…ON PRIVACY: Like me, my mother (female parental unit) is a writer. Unlike Heinlein’s rules for writers, she did not, when I was growing up, have a private room where she went to write. Her typewriter — an IBM Selectric (pre-golf-ball) — was on a desk in front of the back window of our dining room in the rental house in Oakley (Cincinnati) where we lived for the latter half of the Sixties and up to the Bicentennial. There was always a sheet of paper in the machine, and her progress on that page was readily visible to all passersby.
We were forbidden to read on pain of… (whatever. The punishment was never specified; never had to be.)
The notion was that Mom’s writing was personal and private — as sacred as her (or our own) innermost thoughts — UNTIL and UNLESS she chose to share it. I was allowed to read the novel she wrote (and would love to see it published, for all its 50s-era post apocalypse setting and tropes are outdated). But only on her conditions.
It was an early lesson in the nature of privacy. Even though a thing is in plain view, in public or private circumstances, it is not yours to dispose of. It belongs exclusively to its creator or owner and consuming — or even looking at it — is taboo. Including the so-called “plain view” principle enshrined in post-constitutional case law.
There is no exception in the Constitution for cases where a person’s “persons, papers, or effects” are in plain view or in “public”. The plain wording of the Fourth Amendment brooks no such exception and, in the very fact of the words, makes it clear that the “plain view” or “in public” exception carved out by agents of the state is or ought to be null and void. (Since when are agents of the state fit to define the limits of state authority under the Constitution? Yes, of course, the courts are nominated as judges of such in that document, but there must be limits set by the actual text of it. thus far and no farther.) If a thing is not properly yours, you have no right to dispose of it. And that goes double for agents of the state.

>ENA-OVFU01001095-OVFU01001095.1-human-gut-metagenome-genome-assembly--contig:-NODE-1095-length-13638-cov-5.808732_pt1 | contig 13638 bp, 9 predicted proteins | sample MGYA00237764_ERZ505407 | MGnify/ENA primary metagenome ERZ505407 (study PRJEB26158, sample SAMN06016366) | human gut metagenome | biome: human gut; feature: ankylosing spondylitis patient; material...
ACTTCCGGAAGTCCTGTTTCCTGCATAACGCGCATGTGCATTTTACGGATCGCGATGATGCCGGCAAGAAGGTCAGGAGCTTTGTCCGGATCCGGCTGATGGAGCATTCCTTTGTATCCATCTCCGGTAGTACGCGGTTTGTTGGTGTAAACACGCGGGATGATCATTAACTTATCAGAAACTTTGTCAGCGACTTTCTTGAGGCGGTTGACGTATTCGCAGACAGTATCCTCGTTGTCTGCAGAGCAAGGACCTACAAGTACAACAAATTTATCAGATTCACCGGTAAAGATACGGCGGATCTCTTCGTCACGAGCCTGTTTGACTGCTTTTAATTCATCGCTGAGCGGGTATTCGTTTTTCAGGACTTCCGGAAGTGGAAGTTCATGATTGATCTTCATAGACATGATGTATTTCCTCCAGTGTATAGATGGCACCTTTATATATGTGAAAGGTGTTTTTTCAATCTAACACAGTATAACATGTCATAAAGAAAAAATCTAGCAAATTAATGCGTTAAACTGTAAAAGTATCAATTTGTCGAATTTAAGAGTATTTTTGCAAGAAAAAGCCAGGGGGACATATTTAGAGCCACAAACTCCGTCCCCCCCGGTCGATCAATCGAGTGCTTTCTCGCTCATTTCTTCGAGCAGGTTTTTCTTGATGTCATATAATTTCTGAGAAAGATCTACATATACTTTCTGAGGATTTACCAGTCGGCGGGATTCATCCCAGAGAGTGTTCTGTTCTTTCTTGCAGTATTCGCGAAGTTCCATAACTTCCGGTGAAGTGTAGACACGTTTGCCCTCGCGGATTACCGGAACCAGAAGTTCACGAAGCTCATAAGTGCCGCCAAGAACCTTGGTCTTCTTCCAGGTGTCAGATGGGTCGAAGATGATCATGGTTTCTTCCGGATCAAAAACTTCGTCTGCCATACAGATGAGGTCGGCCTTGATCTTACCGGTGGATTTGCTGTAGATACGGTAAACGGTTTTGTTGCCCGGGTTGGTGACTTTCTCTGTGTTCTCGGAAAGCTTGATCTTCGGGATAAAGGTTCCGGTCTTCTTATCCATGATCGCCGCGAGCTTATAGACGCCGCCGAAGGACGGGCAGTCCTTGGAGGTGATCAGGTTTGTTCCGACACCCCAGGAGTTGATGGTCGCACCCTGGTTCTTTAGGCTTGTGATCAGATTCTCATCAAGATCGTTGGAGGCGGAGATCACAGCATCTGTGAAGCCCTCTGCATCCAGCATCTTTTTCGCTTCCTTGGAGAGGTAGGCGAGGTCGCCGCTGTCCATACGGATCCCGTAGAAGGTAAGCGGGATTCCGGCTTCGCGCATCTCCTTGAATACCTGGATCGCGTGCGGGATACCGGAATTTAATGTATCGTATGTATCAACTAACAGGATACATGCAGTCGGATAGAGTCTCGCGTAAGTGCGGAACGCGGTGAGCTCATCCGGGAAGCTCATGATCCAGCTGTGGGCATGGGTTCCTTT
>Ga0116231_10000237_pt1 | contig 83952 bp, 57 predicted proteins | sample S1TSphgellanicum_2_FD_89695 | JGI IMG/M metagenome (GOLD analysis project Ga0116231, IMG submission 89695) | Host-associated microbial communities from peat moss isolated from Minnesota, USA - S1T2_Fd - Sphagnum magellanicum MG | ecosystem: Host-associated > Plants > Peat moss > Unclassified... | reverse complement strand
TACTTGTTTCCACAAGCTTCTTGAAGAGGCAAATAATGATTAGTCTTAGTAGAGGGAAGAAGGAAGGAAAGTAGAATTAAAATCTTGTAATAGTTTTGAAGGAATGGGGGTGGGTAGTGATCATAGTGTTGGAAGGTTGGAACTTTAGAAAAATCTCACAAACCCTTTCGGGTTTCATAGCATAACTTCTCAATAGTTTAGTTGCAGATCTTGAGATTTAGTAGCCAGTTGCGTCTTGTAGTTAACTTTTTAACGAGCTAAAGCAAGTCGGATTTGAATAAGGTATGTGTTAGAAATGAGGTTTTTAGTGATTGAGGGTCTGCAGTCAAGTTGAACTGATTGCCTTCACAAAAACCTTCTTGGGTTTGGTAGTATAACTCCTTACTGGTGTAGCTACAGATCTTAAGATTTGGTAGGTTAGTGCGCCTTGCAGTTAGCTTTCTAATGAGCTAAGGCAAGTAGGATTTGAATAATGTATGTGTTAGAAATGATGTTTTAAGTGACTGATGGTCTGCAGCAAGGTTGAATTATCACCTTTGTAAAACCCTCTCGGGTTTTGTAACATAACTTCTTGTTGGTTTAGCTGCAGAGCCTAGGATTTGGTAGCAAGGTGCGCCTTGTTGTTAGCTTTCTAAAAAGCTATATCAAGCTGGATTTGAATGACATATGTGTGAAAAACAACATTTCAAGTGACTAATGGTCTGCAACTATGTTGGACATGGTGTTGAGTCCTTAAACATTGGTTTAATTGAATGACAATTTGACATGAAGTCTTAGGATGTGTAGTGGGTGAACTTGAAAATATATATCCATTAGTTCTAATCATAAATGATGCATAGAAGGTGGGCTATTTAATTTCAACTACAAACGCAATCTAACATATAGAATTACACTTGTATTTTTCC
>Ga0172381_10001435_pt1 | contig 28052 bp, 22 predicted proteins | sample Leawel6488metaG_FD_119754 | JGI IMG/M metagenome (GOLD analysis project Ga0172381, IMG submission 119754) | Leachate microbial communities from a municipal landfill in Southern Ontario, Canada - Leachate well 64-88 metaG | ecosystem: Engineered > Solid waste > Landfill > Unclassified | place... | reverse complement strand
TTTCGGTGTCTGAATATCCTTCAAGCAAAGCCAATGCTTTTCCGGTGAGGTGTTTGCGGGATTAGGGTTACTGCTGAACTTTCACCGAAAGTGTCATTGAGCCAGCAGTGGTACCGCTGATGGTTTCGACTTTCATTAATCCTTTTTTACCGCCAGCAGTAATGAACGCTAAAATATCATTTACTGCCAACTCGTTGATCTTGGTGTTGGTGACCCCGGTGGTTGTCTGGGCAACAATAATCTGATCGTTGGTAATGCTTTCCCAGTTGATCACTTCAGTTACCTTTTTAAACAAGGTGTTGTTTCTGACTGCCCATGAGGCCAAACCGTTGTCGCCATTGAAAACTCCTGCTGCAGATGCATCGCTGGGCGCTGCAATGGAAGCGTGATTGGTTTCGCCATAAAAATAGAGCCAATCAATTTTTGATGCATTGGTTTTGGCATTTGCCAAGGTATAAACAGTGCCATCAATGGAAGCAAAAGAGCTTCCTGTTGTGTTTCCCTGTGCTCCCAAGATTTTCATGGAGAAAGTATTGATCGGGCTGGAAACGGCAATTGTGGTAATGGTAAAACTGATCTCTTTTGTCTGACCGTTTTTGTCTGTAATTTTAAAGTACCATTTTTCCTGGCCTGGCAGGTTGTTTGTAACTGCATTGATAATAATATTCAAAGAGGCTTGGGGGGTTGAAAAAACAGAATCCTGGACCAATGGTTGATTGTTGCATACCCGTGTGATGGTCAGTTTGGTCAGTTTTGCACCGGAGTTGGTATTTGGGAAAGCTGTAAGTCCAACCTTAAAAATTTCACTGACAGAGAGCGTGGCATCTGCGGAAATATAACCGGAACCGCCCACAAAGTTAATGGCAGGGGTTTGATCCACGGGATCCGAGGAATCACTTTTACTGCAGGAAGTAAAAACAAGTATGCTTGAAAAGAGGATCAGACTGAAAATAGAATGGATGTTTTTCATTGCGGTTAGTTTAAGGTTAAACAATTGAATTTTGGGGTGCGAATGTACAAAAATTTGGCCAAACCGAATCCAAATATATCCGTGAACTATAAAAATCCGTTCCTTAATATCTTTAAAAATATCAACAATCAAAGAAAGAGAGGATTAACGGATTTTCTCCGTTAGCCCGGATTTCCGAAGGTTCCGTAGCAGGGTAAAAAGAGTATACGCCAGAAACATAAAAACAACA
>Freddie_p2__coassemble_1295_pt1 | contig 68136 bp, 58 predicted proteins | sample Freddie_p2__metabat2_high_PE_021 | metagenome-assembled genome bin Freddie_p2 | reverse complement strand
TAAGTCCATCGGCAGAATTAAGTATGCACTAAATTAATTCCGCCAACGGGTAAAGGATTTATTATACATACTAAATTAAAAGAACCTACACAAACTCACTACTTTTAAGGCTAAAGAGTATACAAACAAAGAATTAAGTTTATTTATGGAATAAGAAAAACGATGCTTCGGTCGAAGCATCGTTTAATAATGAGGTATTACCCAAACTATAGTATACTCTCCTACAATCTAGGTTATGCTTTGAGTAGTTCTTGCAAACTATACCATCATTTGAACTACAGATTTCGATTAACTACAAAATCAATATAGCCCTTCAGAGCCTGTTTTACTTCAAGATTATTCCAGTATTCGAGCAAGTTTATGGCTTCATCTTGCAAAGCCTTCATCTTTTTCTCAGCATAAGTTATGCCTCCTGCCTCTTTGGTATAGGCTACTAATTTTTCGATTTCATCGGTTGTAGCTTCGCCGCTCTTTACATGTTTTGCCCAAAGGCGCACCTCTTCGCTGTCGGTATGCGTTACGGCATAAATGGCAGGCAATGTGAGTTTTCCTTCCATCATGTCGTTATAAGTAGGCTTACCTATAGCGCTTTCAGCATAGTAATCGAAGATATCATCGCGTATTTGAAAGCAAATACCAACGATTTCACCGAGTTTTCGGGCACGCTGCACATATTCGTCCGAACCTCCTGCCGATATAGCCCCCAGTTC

However, it should be recognized (and obeyed) that the language of most of the articles of the Bill of Rights does not limit its intent to the state or its agents. The language of the Fourth, for instance:
“The right of the people to be secure in their persons, houses, papers, and effects, against unreasonable searches and seizures, shall not be violated, and no Warrants shall issue, but upon probable cause, supported by Oath or affirmation, and particularly describing the place to be searched, and the persons or things to be seized.”
…it should be noted, does not limit its scope to actions of the state, nor does it brook the notion of ANY exception. It is absolute in its scope. “Shall not” has a specific and clear meaning when used in law. And it is universal. Any and all actors must respect and guarantee this security. Including but not limited to the state and its agents.
The same may be said, by the way, of the language of the Second Amendment.
The clarity, universality, and absoluteness of the language of the Fourth makes it clear that, if an agent of the state is engaged in a lawful (warranted) search, and stumbles upon something not named in the warrant, that something is not admissible in court and may not be used as a pretext for a warrant or further investigation. The principle is not, “If it’s in plain view, it’s fair game.” It’s: “If it was not specifically named in the warrant authorizing the search, you didn’t see it. Could not have seen it, in fact. Since you did not get legal permission to look for it.”
Statists will argue that this is an unfair burden on agents of the state. But the notion of constitutional liberty is not founded on the convenience of the state, but on the comfort and freedom of the people. In the vernacular: “Sucks to be you, doesn’t it?”
The same principle applies for non-state actors. For example, the phone company (neither the manufacturer of your equipment nor the carrier of your signal) does not have the legitimate permission to share your data — any data — with any other player, state actor or non-, without a warrant issued by a judge of appropriate authority and under the limits set out in the Amendment as to specificity. This would — or should — eviscerate Google’s entire business model.
Further, I would argue that those entities whose business model or raison d’etre includes the possession and handling of personal information or meta-data should have and exercise a fiduciary responsibility to protect such data from assaults from all comers (including the state) and that the courts should be instructed to pay such duty the same respect afforded the confessional, and client-provider relationships in the law and medicine.
It should be clear that the courts have not read the clear text of the law thusly and should be reined in by legislation.
Let us call this an absolutist position on privacy — one favoring the people’s natural civil right of privacy. After all, if the notion of privacy can be extended to a license to kill unborn children, even up to an after birth, it certainly ought to cover a far more reasonable interpretation.